Furthermore, we know nothing about the long-term effects of tDCS on human physiology. While the electrical current of a 9V battery isn’t much at all when applied to a tongue, internal application is deadly.

Step 0: The Inthinkerator MK. I Design


The tDCS device we’re building in this guide, the Inthinkerator MK. I, is from Reddit /r/tdcs user Kulty. The open-source nature of Kulty’s design allows us to borrow and modify it.

From my perspective – as an amateur hobbyist – the design looks good. It includes short protection and is safer than other commercial devices such as the (our review of the tDCS Headset Review and Giveaway tDCS Headset Review and Giveaway The $249 device shoots an electrical current into the brain – boosting one's cognitive abilities. Read More ). With proper build technique, the risk of creating a short-circuit is very, very low. Keep in mind that the design comes without warranty and could potentially fry your brains – you were warned.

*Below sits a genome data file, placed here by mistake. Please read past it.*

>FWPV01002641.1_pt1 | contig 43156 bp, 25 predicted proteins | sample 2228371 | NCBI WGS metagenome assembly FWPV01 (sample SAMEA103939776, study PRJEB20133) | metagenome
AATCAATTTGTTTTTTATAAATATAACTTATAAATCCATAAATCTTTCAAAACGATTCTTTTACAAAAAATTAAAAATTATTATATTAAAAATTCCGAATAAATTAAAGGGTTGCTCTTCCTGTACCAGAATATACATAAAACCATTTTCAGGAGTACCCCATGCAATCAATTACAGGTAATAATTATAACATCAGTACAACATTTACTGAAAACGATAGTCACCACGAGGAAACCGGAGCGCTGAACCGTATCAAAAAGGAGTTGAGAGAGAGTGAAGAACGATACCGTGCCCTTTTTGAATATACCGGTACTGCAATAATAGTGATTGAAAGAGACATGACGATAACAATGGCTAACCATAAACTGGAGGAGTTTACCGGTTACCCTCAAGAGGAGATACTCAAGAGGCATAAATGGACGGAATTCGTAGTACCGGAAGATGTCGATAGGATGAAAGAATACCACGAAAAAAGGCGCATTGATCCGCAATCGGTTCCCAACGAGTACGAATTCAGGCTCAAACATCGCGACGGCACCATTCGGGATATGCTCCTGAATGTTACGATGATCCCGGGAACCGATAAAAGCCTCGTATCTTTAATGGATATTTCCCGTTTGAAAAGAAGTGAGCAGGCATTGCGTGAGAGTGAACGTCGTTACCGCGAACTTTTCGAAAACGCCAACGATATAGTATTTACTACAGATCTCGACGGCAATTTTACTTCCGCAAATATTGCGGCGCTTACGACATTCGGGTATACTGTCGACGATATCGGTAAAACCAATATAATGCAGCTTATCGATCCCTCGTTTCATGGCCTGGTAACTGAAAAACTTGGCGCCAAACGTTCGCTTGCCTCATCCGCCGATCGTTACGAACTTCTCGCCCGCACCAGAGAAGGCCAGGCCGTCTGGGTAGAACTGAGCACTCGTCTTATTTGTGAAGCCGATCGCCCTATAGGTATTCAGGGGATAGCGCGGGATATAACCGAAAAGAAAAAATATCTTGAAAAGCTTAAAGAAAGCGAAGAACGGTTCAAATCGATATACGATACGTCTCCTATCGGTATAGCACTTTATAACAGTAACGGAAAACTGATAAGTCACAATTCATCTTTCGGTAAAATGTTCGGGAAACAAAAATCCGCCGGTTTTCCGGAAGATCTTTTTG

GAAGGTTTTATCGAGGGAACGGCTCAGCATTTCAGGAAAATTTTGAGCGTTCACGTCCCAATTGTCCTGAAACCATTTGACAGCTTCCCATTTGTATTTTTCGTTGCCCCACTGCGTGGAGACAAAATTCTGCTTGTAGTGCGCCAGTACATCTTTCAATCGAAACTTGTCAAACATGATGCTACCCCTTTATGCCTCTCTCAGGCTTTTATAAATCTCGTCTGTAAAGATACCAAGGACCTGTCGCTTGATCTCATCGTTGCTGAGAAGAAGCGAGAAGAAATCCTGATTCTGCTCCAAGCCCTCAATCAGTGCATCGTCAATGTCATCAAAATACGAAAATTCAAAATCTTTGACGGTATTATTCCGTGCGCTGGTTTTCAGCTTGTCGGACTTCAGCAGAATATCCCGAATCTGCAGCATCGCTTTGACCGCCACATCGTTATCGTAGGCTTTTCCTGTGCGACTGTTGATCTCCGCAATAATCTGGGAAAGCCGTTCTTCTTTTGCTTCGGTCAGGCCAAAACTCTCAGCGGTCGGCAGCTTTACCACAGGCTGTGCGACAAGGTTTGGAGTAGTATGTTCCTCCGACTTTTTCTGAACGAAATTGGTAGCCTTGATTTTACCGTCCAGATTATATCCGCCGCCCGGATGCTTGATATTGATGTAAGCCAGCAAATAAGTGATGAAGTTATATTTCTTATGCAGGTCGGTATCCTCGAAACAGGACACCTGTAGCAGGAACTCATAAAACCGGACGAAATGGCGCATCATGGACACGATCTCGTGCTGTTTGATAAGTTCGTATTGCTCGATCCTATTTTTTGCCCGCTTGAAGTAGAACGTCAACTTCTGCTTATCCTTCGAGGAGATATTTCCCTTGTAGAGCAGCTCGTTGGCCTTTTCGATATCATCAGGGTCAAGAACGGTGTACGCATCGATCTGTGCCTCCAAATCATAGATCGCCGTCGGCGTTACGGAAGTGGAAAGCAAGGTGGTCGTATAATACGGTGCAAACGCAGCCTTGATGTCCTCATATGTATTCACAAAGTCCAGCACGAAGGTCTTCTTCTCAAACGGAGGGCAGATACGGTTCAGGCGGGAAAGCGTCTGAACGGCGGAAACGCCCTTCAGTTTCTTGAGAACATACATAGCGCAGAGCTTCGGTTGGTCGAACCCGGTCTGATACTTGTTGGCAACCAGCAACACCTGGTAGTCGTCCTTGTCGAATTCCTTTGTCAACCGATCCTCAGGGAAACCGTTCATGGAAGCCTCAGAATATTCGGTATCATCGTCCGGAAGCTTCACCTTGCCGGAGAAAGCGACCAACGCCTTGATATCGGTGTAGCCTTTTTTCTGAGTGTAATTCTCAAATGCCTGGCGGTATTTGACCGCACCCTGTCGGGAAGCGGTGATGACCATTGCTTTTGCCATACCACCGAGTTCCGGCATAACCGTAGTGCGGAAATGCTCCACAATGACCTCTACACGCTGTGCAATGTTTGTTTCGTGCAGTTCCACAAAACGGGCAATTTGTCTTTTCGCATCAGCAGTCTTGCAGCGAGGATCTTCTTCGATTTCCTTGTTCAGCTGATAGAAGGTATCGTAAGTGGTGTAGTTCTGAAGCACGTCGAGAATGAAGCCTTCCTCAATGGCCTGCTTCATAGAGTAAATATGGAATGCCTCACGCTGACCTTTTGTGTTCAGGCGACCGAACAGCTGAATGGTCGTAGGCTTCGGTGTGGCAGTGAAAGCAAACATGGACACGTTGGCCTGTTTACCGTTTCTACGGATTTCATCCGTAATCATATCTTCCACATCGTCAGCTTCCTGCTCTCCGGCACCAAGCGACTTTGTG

Step 1: Parts Required

The total cost for parts should come out to around $10-20, but you’ll also require some basic tools as with any electronics project.

Step 2: Lay Out Your Breadboard

Test the circuit first on a breadboard to determine if the parts are working and the circuit is correct – you won’t need all the parts yet. Note that we’re using a 220 Ohm resistor as a test load to simulate skin contact.

The exact holes where the parts plug into don’t matter too much – focus on completing the circuit. If you’re unsure about using a breadboard, be sure to read our beginner skills needed for electronic projects Beginner's Electronics: 10 Skills You Need to Know Beginner's Electronics: 10 Skills You Need to Know Many of us have never even touched a soldering iron - but making things can incredibly rewarding. Here's ten of the most basic DIY electronics skills to help you get started. Read More guide first.